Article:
The World’s Greatest Illusionist

Many may not appreciate Kellyanne Conway’s rhetoric, but there should be no doubt that she is the greatest illusionist since Harry Houdini. Her ability to justify what many people consider Donald Trump’s most deplorable actions has resulted in more popularity for him. Furthermore, Conway’s ability to redirect the media, as well as her perceived missteps, seem to aid the administration more than hurt it.

Conway successfully ran a campaign for one of the least electable candidates in history. During the election cycle, Trump spouted bigoted language more often than any other candidate, yet Conway was able to mitigate damage by communicating with the American people via the media. In fact, she appeared on cable television more frequently than any campaign manager in U.S. history.

In addition, though Trump was among the least qualified candidates, Conway used her years of political experience to facilitate his campaign’s penetration of what many thought were Democratic strongholds. She is also the first female campaign manager of a winning presidential race in history. She added a much-needed dose of femininity to the Trump campaign’s misogynistic image and helped increase his appeal among conservative women.

Conway also has a certain ability to skirt around direct questions and leave listeners bewildered. She is particularly adept at shifting commentators’ focus from the personalities of members of the Trump administration to the issues at hand. Once she begins talking about tangible issues, Conway seems to sneak in references to the atrocious mistakes supposedly committed by the previous administration. When that appears to be a dead end, she seamlessly switches back to talking about how hard Trump is working. Conway also succeeds in portraying negative coverage of her as sexist, especially when questions seem too disparaging. Though interviewers call for her to ‘answer the question,’ she can effortlessly avoid doing so. Despite criticism, she continues to make public appearances.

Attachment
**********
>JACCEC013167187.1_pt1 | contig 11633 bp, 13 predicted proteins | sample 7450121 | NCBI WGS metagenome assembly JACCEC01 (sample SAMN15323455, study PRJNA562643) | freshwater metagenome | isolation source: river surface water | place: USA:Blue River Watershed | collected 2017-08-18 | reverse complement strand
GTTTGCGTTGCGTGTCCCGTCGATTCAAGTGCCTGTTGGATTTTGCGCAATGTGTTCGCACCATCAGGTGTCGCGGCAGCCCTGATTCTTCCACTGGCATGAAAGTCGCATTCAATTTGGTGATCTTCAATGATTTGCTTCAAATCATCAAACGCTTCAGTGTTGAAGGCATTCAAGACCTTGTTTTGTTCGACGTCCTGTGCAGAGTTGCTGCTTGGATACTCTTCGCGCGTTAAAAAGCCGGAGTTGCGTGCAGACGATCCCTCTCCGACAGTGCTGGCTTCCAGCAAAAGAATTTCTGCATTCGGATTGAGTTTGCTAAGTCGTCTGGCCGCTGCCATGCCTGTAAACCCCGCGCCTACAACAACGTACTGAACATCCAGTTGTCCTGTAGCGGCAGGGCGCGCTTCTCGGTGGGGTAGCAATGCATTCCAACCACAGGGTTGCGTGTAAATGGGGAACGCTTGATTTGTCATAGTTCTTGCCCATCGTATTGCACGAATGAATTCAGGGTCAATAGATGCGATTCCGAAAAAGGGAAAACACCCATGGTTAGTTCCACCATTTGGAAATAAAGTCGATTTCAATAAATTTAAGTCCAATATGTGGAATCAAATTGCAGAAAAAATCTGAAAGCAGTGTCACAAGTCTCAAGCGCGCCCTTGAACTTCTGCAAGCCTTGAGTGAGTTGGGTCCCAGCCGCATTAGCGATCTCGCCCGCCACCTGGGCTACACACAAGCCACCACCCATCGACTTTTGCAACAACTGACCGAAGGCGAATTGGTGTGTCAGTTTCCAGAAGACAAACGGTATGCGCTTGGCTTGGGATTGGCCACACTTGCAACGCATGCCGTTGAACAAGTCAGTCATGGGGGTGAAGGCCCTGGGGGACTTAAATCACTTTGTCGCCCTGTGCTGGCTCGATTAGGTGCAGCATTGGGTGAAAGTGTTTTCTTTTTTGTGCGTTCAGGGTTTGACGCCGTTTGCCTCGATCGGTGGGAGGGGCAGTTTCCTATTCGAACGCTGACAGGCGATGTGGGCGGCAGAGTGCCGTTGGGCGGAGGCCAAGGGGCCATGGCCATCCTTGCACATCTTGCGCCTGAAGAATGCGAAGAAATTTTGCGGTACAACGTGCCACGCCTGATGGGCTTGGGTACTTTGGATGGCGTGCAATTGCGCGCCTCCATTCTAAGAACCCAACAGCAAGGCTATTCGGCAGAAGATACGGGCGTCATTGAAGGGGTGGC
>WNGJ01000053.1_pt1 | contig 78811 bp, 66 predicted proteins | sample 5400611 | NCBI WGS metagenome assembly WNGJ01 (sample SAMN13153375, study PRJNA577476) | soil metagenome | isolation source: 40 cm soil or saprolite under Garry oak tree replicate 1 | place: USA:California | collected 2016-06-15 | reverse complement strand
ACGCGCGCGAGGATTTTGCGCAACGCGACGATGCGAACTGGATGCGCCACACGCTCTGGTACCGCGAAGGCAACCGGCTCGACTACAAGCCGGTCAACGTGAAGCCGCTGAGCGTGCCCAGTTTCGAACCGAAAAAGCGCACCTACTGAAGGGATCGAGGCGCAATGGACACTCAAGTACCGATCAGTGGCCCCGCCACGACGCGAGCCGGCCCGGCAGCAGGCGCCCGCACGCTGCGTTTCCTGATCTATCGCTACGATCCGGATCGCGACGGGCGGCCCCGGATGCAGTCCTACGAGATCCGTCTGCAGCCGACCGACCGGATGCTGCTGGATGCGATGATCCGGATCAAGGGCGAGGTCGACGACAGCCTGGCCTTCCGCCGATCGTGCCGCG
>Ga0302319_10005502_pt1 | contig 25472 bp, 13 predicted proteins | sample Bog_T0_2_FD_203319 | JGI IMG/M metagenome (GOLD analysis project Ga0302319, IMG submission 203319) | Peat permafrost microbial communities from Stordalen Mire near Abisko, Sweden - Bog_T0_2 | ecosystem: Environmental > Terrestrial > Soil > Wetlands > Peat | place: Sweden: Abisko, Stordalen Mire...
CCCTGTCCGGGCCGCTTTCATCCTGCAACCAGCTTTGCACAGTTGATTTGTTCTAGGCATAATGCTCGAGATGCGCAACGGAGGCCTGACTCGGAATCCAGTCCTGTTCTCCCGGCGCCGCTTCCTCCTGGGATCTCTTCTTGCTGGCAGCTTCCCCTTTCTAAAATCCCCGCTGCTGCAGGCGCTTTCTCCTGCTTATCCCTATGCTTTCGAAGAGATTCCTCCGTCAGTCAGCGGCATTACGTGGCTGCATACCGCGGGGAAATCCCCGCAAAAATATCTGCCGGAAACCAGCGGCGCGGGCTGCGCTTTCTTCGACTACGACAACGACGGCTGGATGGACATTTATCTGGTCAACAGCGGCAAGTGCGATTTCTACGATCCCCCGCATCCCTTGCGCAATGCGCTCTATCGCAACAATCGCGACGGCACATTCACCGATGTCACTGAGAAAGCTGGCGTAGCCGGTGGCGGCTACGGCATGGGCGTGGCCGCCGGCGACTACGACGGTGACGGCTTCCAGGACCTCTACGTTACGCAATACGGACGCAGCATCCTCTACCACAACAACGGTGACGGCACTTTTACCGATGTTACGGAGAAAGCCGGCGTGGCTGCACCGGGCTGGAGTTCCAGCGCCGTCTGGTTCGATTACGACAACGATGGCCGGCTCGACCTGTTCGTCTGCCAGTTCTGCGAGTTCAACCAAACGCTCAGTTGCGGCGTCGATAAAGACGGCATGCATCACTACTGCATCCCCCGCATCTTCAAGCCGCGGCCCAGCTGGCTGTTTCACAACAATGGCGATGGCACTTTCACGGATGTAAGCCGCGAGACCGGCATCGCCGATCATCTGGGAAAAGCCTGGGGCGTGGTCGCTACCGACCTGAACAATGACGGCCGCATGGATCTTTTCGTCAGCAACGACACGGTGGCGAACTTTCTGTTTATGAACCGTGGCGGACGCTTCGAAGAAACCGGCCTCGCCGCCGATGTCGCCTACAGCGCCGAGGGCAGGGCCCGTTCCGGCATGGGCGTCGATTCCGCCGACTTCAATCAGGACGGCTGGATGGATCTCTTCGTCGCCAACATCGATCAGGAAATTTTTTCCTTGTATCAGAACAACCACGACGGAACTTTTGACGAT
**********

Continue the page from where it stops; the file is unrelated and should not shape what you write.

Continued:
Even Conway’s missteps seem to be intelligently calculated. When she infamously referred to White House Press Secretary Sean Spicer’s verifiably false information as ‘alternative facts,’ she clogged the news cycle, effectively drawing negative media attention away from Trump. Her reference to alternative facts was far less egregious than President Trump’s or Spicer’s unsubstantiated claims of mass voter fraud and inauguration attendance numbers, but with just two words she was able to avert the media’s attention from their lies. I suspect what some people may consider one of Conway’s greatest missteps was actually a calculated effort to help the administration.

Conway demonstrated this same evil genius of sorts when she mentioned the non-existent “Bowling Green Massacre” at about the same time that Trump was under fire for his unpopular and unconstitutional travel ban. It seems implausible that someone with political experience dating back 20 years would accidentally refer to an event that didn’t occur. It is much more likely that she intentionally redirected the media in order to draw attention away from Trump.  

Whether one thinks Kellyanne Conway is an evil genius or just plain evil, it is hard to ignore her effectiveness at making President Trump look better than he otherwise would. Economic algorithms suggest that Conway's popularity and exposure made her financial value to the campaign several times more than her $2 million salary. Future campaign managers can learn a thing or two from her.

Misguided Social Justice

Social Justice Warriors (SJWs) often choose to focus on invisible issues rather than on more egregious problems that impact the world as a whole. More specifically, many SJWs conflate the concepts of social justice and microaggression in an attempt to identify with those around the globe who actually suffer hardships.

Additionally, the actions that Social Justice Warriors often take are inherently selfish. They use their privileged positions in the media and academia as platforms to talk about issues that are more likely to affect them rather than marginalized groups. Muslim women living in Iran, for example, don’t care about “manspreading.” Instead, they're concerned about the possibility of being harassed or raped if and when they venture into public without their husbands.